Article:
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Due to the one-dimensional way in which so many women identify with this profoundly one-dimensional character, critics who exist outside the identification group criticize the term and insist that real-life identification is invalid and destructive. Many of the women acknowledge that the MPDG exemplifies the oppression of the male gaze; yet they elaborate more on the act of being quirky.
This word implies a stylized collection of idiosyncrasies that apparently encompasses panda hats, cupcake tattoos, ukuleles, etc. The focus on quirkiness places the MPDG in a role that satisfies the cultural gaze and eschews character analysis. Their general argument is that, because of this distortion, we should altogether eliminate the term from conversation.
Manic Pixie Dream Girl - Wikipedia
Despite condemnations of futility and emptiness, I found several articles and blogs that signify the depth found in the Manic Pixie Dream Girl. Because they explore mental and emotional complexity rather than only seeing the characters on the surface, they transfer the term to real life more intelligently. Hugo Schwyzer  explains that, as a boy, he once focused his romantic gaze on a winsome girl who displayed no personal depth and whose elevated mood implied a magical, carefree existence.
I later learned from my grandmother that Bettina had suffered from depression for years, something she never told me. Reflecting upon the concept helped Goodwin articulate her own struggles. She writes that the behavior she witnessed in films featuring these characters influenced the lens through which she saw her own self-worth. Pop culture never deserved an apology from Nathan Rabin, but it received one, nonetheless. Strike up a conversation. Manic Pixie Dream Girls are described as dorky and klutzy, but in a cute way.
Have a creative streak. Manic Pixie Dream Girls are usually very arty, creative types, which makes sense with their verbal abilities and their metaphorical minds. They are good at music, painting, writing, or art. If they aren't artists themselves, they like to listen to or watch other people be creative. To be a Manic Pixie Dream Girl, embrace your creative side. Take an art class. Play music a lot. Write for a school newspaper. The Manic Pixie Dream Girl is always saying profound things, like an artist would.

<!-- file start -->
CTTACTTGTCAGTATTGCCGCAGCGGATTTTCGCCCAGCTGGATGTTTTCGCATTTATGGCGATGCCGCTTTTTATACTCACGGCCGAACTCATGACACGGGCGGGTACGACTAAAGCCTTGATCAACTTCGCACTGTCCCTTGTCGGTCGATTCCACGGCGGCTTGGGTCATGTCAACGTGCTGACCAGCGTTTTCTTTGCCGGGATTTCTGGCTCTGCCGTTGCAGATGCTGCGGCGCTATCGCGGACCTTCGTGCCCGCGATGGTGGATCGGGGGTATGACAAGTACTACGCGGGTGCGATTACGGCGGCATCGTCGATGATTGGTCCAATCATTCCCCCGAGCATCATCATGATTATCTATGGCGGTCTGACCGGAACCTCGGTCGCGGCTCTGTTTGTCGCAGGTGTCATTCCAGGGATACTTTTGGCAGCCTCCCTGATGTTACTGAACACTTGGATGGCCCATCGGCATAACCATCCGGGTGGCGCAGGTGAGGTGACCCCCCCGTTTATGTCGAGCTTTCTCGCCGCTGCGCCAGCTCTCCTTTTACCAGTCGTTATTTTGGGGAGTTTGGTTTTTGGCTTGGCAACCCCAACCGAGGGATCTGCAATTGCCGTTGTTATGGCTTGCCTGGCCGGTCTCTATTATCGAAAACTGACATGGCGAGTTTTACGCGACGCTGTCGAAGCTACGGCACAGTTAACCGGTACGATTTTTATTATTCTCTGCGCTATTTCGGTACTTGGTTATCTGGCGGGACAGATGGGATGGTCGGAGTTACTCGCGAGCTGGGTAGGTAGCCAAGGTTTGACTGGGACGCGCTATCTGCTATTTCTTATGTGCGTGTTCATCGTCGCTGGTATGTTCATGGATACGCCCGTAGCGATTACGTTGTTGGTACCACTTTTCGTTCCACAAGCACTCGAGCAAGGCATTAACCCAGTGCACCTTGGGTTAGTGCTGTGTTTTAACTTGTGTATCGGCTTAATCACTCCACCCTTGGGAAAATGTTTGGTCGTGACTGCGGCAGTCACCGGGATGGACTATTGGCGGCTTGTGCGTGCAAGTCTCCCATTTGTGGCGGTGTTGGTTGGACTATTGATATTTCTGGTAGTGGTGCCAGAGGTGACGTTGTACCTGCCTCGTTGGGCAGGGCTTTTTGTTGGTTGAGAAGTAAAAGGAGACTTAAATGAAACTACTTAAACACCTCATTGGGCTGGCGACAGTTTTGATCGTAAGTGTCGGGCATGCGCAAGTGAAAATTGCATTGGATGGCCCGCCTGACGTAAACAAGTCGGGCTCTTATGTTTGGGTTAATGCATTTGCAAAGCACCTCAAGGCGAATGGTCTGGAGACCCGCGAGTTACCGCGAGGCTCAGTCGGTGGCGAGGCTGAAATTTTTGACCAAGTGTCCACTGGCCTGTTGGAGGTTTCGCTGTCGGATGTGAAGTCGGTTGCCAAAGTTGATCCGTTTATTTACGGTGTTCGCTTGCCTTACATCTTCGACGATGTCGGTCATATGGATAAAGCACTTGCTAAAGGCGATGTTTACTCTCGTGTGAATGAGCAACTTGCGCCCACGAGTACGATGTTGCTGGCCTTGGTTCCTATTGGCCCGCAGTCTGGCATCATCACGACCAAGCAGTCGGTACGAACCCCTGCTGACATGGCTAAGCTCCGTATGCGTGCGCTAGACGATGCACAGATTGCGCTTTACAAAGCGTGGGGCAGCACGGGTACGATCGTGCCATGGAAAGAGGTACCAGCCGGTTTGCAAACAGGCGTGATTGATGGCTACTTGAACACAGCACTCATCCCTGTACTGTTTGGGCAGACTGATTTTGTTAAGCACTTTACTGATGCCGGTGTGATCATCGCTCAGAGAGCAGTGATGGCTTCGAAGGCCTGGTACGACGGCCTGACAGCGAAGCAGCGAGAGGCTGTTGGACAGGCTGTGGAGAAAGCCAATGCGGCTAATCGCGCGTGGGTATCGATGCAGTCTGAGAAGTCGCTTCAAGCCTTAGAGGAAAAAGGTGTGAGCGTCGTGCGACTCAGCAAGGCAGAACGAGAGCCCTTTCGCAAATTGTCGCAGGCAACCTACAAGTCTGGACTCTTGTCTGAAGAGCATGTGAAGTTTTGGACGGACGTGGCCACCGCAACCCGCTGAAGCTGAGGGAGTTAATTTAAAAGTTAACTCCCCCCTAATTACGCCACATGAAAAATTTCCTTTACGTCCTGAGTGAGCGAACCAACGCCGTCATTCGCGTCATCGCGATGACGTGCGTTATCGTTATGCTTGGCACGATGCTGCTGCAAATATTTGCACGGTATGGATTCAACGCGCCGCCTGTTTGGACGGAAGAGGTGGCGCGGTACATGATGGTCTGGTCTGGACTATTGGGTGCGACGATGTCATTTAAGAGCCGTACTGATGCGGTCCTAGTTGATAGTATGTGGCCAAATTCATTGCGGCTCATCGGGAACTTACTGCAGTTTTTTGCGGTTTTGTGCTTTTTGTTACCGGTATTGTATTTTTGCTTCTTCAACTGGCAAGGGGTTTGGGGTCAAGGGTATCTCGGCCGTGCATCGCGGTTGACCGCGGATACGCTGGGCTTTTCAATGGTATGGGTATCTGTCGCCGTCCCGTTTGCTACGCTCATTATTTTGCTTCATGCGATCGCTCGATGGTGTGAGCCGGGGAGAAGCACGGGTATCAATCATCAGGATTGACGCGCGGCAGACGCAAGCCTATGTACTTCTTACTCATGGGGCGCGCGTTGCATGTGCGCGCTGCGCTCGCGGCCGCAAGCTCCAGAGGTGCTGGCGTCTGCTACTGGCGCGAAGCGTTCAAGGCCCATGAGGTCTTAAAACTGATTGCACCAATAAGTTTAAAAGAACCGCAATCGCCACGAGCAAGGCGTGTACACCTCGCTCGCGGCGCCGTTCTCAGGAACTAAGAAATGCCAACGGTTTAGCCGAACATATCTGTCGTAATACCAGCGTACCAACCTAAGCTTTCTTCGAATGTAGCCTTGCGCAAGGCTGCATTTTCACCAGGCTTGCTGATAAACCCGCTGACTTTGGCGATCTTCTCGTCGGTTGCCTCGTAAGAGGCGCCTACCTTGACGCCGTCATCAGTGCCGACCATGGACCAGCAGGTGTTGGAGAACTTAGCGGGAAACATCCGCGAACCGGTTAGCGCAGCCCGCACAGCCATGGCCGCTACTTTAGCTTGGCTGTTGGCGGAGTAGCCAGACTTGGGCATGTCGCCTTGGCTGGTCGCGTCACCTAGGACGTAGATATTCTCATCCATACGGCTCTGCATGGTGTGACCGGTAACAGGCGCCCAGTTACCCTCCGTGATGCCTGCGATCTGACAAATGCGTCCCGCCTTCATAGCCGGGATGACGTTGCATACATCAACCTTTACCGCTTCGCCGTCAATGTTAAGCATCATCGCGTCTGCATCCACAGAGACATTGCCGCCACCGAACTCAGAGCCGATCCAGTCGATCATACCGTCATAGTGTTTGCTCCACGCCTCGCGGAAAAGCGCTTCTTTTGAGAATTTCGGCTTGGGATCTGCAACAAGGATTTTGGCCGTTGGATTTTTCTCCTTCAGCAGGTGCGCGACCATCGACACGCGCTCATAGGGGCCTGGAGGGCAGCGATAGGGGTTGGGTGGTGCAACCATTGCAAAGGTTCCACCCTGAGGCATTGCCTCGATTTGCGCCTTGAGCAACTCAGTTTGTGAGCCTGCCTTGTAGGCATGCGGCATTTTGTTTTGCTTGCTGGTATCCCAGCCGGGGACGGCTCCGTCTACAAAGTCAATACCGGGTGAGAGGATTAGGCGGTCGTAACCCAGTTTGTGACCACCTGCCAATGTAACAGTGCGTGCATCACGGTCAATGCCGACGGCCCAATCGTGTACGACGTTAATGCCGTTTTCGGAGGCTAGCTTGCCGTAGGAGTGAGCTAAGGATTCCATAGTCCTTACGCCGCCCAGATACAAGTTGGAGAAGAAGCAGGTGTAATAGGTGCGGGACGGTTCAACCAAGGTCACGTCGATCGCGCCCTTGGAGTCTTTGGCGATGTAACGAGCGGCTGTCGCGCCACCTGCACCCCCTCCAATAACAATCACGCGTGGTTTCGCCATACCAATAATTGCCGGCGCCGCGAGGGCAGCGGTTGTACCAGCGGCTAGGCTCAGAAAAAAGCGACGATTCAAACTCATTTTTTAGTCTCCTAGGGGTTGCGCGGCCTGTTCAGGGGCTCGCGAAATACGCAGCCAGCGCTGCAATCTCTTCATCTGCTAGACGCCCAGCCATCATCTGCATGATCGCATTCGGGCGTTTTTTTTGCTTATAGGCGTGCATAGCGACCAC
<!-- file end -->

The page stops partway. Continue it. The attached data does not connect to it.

Try to say things that dig beneath the surface to help people understand their feelings and lives.
Why the Creator of the Term ‘Manic Pixie Dream Girl’ Wants It to Die
Love a stuffed-shirt hero. She is the bubbly personality who breaks him out of his cynical shell. Try to help the person you love. At her best, she deeply cares for those around her, and desires to help them achieve her own sense of happiness and outlook on the world. Show your independence. The trope has been criticized by some who say that women should have independent goals, and the character is known for assisting a love interest.
It's OK to insert your own personality into the archetype. Over time, as others have played with the archetype on film, the Manic Pixie Dream Girl has become less defined by others in her life. For example, you can have career goals of your own, and sometimes go out with your friends, doing things separate from your love interest. Don't hesitate to share your needs and wishes. Wear vintage clothing. The Manic Pixie Dream Girl is usually feminine.
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You might see her mix and match colors, from bright leggings to a star bag. You might find her mixing materials, from a leather jacket to a vintage dress. Wear lacy dresses, and retro clothes. Choose dresses with interesting fabrics, lengths, and patterns. Try wearing pleated and full skirts, especially in fun patterns like polka dots or bright colors like lime green. Be a hipster. Choose bangs. The Manic Pixie Dream Girl usually wears her hair with bangs.
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Her hair is often short or shoulder length. Shorter hair with bangs is the most common style worn by a Manic Pixie Dream Girl. Remember, she is known for being particularly feminine. Listen to alternative music. She doesn't follow trends or listen to what everyone else is listening. Stay away from mainstream pop. For example, she might listen to the Unicorns, the Submarines, the Pixies, or the Shins. When it comes to movie interests, she continues this theme. She is adventurous when dining out too, always willing to try new cuisines. Don't be too high maintenance.
You won't seem like a Manic Pixie Dream Girl if you're too high-maintenance and always fussing around with your style. A Manic Pixie Dream Girl isn't likely to overdo the makeup or have beauty queen style pageant hair, with every strand of hair sprayed in place.